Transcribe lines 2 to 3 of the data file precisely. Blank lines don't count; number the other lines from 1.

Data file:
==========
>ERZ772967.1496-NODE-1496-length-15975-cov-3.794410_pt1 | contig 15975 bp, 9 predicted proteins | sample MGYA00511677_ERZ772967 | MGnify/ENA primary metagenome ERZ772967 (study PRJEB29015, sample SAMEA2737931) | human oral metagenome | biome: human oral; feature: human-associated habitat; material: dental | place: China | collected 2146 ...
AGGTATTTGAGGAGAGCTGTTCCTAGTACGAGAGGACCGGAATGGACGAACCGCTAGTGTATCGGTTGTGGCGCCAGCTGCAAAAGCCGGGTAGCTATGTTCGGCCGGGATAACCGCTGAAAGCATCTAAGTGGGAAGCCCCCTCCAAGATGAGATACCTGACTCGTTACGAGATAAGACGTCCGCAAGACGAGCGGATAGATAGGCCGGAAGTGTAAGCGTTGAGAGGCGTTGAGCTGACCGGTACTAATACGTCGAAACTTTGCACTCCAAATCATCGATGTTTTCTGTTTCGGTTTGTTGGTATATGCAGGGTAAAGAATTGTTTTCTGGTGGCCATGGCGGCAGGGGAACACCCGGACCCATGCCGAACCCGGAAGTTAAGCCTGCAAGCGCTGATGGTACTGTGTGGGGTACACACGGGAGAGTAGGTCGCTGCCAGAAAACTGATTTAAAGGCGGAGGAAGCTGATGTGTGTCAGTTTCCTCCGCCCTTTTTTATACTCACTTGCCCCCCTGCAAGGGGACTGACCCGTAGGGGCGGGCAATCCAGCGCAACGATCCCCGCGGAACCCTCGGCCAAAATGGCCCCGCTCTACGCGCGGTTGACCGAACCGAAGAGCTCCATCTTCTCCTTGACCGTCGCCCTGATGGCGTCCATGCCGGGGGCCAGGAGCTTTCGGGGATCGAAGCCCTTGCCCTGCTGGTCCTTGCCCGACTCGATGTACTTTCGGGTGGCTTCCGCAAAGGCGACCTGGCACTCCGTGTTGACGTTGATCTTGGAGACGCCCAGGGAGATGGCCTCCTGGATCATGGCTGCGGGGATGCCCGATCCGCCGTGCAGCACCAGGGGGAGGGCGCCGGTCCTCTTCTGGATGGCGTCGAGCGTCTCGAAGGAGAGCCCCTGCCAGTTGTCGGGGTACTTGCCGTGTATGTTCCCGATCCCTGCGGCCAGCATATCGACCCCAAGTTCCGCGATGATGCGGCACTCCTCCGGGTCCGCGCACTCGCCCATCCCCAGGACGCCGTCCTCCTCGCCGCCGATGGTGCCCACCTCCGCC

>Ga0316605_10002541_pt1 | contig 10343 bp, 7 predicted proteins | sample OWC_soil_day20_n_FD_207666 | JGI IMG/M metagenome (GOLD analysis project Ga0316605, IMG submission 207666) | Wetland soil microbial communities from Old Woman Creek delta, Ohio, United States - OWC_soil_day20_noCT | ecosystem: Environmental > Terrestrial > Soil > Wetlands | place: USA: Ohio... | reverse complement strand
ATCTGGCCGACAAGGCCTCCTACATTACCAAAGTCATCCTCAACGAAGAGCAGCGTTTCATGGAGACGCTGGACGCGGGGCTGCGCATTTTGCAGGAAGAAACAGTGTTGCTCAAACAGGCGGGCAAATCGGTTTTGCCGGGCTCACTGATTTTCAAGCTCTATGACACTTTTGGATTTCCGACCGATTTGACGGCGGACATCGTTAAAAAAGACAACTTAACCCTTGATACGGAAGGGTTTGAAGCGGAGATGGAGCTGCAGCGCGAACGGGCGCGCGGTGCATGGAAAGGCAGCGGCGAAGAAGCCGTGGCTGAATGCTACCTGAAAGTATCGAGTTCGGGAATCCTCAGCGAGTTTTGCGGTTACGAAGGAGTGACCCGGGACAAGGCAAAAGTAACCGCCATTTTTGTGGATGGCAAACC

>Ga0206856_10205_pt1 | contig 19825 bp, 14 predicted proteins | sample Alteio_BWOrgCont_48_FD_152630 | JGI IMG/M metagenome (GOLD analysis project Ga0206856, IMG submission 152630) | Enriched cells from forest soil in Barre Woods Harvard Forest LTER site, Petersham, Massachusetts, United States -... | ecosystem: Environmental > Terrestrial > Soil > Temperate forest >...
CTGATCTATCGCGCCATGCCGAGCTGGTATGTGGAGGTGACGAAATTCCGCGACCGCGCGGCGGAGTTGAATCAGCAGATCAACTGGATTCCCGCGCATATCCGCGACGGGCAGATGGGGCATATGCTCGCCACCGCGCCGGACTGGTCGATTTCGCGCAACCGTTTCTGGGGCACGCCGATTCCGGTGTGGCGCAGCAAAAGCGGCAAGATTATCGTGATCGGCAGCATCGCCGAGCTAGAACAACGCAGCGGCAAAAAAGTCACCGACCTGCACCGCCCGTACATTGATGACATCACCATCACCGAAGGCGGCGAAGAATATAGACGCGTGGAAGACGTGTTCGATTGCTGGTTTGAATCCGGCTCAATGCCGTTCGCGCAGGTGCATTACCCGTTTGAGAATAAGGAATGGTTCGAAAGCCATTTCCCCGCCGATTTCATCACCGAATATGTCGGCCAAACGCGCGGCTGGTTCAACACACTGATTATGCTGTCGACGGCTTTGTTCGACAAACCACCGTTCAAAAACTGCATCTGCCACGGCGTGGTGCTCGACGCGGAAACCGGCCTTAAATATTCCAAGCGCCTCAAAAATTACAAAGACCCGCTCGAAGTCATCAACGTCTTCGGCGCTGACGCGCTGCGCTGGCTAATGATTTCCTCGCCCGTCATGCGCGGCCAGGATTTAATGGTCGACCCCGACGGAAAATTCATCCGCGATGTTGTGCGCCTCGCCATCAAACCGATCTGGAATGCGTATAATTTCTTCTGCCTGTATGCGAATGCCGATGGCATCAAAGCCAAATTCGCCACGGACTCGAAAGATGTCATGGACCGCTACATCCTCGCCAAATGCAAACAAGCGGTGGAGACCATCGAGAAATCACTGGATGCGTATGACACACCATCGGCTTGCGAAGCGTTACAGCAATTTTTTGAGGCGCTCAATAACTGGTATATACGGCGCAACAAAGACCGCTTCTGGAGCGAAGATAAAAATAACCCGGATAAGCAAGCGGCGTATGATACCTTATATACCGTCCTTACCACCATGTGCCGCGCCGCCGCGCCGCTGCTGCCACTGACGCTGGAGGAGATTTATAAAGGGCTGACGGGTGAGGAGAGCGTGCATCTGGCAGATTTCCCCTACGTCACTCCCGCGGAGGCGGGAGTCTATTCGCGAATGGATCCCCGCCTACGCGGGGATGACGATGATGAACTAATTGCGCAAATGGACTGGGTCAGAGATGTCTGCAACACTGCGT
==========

AGGTATTTGAGGAGAGCTGTTCCTAGTACGAGAGGACCGGAATGGACGAACCGCTAGTGTATCGGTTGTGGCGCCAGCTGCAAAAGCCGGGTAGCTATGTTCGGCCGGGATAACCGCTGAAAGCATCTAAGTGGGAAGCCCCCTCCAAGATGAGATACCTGACTCGTTACGAGATAAGACGTCCGCAAGACGAGCGGATAGATAGGCCGGAAGTGTAAGCGTTGAGAGGCGTTGAGCTGACCGGTACTAATACGTCGAAACTTTGCACTCCAAATCATCGATGTTTTCTGTTTCGGTTTGTTGGTATATGCAGGGTAAAGAATTGTTTTCTGGTGGCCATGGCGGCAGGGGAACACCCGGACCCATGCCGAACCCGGAAGTTAAGCCTGCAAGCGCTGATGGTACTGTGTGGGGTACACACGGGAGAGTAGGTCGCTGCCAGAAAACTGATTTAAAGGCGGAGGAAGCTGATGTGTGTCAGTTTCCTCCGCCCTTTTTTATACTCACTTGCCCCCCTGCAAGGGGACTGACCCGTAGGGGCGGGCAATCCAGCGCAACGATCCCCGCGGAACCCTCGGCCAAAATGGCCCCGCTCTACGCGCGGTTGACCGAACCGAAGAGCTCCATCTTCTCCTTGACCGTCGCCCTGATGGCGTCCATGCCGGGGGCCAGGAGCTTTCGGGGATCGAAGCCCTTGCCCTGCTGGTCCTTGCCCGACTCGATGTACTTTCGGGTGGCTTCCGCAAAGGCGACCTGGCACTCCGTGTTGACGTTGATCTTGGAGACGCCCAGGGAGATGGCCTCCTGGATCATGGCTGCGGGGATGCCCGATCCGCCGTGCAGCACCAGGGGGAGGGCGCCGGTCCTCTTCTGGATGGCGTCGAGCGTCTCGAAGGAGAGCCCCTGCCAGTTGTCGGGGTACTTGCCGTGTATGTTCCCGATCCCTGCGGCCAGCATATCGACCCCAAGTTCCGCGATGATGCGGCACTCCTCCGGGTCCGCGCACTCGCCCATCCCCAGGACGCCGTCCTCCTCGCCGCCGATGGTGCCCACCTCCGCC

>Ga0316605_10002541_pt1 | contig 10343 bp, 7 predicted proteins | sample OWC_soil_day20_n_FD_207666 | JGI IMG/M metagenome (GOLD analysis project Ga0316605, IMG submission 207666) | Wetland soil microbial communities from Old Woman Creek delta, Ohio, United States - OWC_soil_day20_noCT | ecosystem: Environmental > Terrestrial > Soil > Wetlands | place: USA: Ohio... | reverse complement strand